I had just finished reading Adam Grant's Think Again when I decided to pick up the Royal Botanical Garden's publication Paradise Found that I had tossed on my desk when it came in the mail a few days ago. I flipped through information on changes at the gardens and coming events and then landed on a page that outlined the career of Freek Vrugtman, the Registrar for the International Lilac Society and curator at RBG from 1968 to 1992 and Curator Emeritus from 1992 to 2022. I have to admit that I might have made some jokes about how flower people might take this flower stuff a little too seriously (saying that I like flowers, but come on - which is actually probably code for I know very little about this so I must put it in the "mock it" category).
Then I turned the page and saw an article entitled "'Curation' versus 'Curationism'" by Curator of Collections Alex Henderson. Of course I made a remark again that these flower people are taking all this too far and something along the lines of "I'm sure this is going to be an exciting, riveting read (insert eye roll)." Maybe it was because I had just finished Think Again and was primed for the whole rethinking process, but man was I gobsmacked by how very off the mark I was. This is an excellent article that I just had to write about right away. I couldn't find a link to the article online to share but hopefully I can sum it up well enough here for you.
Henderson opens with pointing out how many things are said to be curated nowadays - from menus to playlists to wardrobes to what you decide to put in your salad for lunch. He points out that the word has been turned by consumerist culture into meaning something that is supposedly selected just for the individual, bringing with it the possibility of purchasing meaningfulness and identity, which makes it more desirable. As Vrugtman was known to point out, the word 'curate' comes from the Latin word curare, which means 'to take care of.' Curators are knowledge specialists who steward collections for cultural and scientific institutions - telling our history and forming our future. Henderson goes through all the duties of a curator, including acquisition, development, documentation, preservation, interpretation, writing, teaching, presenting, safeguarding, and collaborating.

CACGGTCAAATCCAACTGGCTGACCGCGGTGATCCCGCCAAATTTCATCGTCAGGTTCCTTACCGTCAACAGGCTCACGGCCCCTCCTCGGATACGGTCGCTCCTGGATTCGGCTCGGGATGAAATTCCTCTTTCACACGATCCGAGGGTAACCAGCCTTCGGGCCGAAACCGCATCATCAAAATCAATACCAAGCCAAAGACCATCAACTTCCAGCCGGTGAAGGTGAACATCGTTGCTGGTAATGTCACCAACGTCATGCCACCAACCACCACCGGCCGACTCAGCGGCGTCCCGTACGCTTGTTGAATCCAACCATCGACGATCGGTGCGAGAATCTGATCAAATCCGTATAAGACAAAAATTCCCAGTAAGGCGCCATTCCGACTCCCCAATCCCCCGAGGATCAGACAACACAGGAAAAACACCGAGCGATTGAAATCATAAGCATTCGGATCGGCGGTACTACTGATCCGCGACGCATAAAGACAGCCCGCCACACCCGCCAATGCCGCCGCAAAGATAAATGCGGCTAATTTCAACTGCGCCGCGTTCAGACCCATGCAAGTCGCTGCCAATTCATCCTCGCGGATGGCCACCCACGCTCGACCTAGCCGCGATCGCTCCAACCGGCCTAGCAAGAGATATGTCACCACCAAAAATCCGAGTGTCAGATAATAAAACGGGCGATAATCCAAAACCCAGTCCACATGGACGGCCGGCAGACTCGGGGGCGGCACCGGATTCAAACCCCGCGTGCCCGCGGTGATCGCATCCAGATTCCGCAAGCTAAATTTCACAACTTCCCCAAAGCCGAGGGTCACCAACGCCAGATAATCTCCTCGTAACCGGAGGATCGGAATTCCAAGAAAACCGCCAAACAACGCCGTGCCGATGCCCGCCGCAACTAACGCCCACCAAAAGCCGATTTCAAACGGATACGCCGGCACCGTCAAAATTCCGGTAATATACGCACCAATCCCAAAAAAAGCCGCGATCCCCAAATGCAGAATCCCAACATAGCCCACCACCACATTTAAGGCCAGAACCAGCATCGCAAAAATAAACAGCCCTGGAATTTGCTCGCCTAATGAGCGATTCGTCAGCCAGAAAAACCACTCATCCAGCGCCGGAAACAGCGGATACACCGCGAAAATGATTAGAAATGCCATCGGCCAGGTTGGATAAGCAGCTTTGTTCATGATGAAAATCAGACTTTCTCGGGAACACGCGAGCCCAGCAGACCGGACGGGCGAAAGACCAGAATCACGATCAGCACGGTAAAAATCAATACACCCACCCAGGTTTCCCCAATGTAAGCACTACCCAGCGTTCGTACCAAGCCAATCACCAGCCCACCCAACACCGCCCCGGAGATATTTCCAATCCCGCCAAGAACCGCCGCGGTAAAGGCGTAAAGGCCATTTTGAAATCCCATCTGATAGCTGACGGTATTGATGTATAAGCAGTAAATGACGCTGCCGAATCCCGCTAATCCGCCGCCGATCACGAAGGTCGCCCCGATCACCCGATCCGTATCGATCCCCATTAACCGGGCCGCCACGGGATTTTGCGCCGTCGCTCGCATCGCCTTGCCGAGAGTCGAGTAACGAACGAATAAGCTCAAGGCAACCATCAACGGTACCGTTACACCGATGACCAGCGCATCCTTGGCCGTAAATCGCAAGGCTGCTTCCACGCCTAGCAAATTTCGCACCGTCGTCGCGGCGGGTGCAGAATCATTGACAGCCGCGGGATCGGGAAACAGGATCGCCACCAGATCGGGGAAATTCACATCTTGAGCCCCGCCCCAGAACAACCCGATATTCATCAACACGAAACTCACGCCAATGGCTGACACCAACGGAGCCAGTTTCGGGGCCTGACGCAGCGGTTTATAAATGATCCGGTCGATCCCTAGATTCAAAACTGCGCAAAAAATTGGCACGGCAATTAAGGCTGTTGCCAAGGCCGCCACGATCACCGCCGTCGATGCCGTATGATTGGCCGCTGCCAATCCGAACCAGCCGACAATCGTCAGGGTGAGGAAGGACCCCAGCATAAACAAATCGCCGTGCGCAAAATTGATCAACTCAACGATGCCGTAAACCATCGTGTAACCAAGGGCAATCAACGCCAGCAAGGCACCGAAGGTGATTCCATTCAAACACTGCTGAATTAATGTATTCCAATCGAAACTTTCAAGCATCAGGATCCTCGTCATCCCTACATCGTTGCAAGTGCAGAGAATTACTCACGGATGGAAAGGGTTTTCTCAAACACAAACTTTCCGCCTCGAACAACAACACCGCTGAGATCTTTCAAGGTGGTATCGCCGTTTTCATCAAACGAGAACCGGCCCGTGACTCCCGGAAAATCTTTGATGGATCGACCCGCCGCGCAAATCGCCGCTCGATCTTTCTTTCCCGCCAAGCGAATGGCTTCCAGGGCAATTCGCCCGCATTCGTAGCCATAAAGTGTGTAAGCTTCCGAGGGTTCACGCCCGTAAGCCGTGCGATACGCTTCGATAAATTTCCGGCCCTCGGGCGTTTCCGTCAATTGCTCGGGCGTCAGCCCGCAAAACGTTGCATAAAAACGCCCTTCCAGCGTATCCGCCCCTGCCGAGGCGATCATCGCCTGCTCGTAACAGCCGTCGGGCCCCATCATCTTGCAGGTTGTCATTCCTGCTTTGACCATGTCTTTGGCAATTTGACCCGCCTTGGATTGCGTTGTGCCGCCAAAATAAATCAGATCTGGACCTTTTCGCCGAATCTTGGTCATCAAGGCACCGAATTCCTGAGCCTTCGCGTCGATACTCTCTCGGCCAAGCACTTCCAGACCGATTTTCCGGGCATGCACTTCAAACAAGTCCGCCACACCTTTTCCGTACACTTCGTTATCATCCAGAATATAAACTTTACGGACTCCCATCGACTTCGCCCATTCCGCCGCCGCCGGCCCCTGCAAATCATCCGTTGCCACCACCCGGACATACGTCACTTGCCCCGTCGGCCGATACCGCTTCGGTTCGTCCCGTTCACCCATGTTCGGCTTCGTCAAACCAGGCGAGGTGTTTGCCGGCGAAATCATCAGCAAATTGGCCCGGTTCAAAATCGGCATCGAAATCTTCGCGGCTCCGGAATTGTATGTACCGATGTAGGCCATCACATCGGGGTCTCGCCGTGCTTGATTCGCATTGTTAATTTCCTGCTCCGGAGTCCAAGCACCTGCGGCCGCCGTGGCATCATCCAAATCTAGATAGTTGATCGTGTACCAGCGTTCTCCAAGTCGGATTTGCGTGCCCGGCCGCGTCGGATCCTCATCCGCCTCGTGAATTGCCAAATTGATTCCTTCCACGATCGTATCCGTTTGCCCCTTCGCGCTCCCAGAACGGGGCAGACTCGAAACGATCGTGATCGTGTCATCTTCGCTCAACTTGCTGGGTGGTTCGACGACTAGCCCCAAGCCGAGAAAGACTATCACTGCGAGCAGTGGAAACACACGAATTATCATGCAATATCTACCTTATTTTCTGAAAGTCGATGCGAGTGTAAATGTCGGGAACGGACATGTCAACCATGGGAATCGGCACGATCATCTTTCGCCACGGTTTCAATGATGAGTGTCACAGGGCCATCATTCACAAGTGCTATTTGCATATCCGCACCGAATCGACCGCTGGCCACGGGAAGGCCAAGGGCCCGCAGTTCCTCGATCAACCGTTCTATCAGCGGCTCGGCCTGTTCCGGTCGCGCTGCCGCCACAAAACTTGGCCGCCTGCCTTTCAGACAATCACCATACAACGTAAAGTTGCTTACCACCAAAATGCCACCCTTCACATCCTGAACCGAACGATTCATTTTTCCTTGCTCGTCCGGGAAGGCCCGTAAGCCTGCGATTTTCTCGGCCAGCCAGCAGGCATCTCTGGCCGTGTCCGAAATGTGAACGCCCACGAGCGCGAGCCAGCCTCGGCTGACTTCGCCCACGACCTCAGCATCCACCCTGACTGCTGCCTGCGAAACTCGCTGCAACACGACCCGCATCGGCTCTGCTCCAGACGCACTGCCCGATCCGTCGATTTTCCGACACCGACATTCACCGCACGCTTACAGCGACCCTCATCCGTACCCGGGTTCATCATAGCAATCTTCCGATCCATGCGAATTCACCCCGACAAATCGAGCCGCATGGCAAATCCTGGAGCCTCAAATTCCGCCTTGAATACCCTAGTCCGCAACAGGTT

The article closes with "Curationism as high-end consumption simply means choosing or picking things, for example things for your social media page, a music playlist or that salad I mentioned earlier. This should not be confused with curation, which refers to preserving cultural, artistic and scientific human endeavor with a deep understanding and application of duty of care. My carefully curated salad defines my lunchtime. The work of curators would-wide such as Freek define the fabric of our society, our species foundation, the present times we inhabit and our journey towards the future." I've left out a lot of the case that he makes for the curation efforts that go on at RBG - let's just say he certainly made his case and made me realise how little I really understand.